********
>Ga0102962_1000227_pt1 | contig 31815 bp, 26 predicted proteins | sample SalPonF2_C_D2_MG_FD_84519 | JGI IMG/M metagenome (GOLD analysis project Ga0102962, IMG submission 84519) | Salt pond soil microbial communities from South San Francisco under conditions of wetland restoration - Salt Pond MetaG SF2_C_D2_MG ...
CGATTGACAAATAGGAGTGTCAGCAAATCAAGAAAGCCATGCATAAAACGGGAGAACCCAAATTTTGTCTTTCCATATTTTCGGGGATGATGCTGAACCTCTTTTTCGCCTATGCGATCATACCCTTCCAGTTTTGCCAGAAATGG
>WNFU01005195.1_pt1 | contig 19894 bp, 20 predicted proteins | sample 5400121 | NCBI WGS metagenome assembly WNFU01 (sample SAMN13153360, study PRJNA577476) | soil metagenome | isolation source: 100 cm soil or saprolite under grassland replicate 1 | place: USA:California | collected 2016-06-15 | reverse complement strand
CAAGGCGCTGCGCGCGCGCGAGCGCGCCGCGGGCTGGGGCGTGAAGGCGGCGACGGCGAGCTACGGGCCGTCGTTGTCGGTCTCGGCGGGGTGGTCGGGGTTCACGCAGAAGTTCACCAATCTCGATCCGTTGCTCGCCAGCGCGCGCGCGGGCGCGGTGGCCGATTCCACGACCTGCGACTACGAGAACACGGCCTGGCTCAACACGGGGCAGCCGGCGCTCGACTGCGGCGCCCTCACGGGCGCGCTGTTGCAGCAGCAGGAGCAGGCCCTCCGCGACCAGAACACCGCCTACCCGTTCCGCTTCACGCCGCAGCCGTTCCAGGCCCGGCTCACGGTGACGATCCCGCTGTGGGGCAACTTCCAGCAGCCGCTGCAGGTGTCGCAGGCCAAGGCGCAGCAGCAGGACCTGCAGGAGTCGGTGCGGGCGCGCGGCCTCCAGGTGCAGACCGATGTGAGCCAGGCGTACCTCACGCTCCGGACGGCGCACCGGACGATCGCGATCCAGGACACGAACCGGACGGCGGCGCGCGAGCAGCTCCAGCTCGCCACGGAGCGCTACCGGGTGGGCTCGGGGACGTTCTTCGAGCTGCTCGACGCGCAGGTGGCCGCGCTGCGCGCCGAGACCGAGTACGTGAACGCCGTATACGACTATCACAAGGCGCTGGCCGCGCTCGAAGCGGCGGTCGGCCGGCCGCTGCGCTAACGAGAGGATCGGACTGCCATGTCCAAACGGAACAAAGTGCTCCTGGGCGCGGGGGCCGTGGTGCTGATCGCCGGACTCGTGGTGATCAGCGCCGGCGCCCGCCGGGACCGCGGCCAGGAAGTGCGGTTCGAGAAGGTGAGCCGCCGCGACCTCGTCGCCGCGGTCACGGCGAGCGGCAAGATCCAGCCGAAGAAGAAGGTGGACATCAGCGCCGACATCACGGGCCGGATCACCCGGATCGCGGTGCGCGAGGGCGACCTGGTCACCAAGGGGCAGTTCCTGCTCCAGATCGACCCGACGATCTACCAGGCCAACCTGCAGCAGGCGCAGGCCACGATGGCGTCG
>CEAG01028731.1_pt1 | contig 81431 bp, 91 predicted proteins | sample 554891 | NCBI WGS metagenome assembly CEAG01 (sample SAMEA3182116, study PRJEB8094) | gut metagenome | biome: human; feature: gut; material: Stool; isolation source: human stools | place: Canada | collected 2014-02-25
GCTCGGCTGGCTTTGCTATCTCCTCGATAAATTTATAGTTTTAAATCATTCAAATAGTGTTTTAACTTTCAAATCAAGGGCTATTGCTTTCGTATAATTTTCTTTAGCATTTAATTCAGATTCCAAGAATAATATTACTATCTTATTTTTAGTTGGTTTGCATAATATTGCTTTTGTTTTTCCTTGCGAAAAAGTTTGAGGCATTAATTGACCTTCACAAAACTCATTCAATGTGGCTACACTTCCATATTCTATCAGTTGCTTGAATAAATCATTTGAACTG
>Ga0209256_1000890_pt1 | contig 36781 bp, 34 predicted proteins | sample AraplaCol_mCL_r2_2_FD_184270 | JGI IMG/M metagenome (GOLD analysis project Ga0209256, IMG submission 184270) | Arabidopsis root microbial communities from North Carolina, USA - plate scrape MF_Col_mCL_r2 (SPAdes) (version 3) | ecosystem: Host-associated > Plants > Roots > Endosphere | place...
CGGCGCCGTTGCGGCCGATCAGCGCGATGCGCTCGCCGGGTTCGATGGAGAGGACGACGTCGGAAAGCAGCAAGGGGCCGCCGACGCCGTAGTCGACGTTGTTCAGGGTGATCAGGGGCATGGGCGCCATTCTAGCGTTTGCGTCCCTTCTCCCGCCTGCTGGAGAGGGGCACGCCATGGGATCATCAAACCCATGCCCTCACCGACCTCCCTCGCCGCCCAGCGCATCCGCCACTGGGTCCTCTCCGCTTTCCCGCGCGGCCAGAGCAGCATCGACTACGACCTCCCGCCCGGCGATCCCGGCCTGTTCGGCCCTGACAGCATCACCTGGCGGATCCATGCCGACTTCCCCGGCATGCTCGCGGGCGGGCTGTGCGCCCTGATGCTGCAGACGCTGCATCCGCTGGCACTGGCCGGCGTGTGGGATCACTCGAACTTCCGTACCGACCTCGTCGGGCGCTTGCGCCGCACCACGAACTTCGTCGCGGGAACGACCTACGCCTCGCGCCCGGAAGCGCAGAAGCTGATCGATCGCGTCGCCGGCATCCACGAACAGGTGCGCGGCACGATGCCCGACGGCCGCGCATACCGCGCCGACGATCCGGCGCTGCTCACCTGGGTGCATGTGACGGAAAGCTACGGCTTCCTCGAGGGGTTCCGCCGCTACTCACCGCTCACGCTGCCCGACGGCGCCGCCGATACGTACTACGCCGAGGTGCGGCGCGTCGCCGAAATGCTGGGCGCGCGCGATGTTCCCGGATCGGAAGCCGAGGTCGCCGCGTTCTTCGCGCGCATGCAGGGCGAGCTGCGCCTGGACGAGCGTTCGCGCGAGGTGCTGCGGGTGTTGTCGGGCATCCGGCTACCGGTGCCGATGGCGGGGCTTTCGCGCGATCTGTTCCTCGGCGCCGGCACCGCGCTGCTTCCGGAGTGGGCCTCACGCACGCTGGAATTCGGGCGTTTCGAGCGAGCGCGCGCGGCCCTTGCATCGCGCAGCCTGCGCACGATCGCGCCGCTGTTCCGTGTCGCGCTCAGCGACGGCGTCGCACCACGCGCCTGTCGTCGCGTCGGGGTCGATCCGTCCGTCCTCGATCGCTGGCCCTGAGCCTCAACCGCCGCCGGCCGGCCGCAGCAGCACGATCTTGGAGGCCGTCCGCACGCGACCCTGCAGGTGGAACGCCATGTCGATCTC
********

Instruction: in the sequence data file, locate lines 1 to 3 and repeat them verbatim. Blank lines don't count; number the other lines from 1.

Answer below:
>Ga0102962_1000227_pt1 | contig 31815 bp, 26 predicted proteins | sample SalPonF2_C_D2_MG_FD_84519 | JGI IMG/M metagenome (GOLD analysis project Ga0102962, IMG submission 84519) | Salt pond soil microbial communities from South San Francisco under conditions of wetland restoration - Salt Pond MetaG SF2_C_D2_MG ...
CGATTGACAAATAGGAGTGTCAGCAAATCAAGAAAGCCATGCATAAAACGGGAGAACCCAAATTTTGTCTTTCCATATTTTCGGGGATGATGCTGAACCTCTTTTTCGCCTATGCGATCATACCCTTCCAGTTTTGCCAGAAATGG
>WNFU01005195.1_pt1 | contig 19894 bp, 20 predicted proteins | sample 5400121 | NCBI WGS metagenome assembly WNFU01 (sample SAMN13153360, study PRJNA577476) | soil metagenome | isolation source: 100 cm soil or saprolite under grassland replicate 1 | place: USA:California | collected 2016-06-15 | reverse complement strand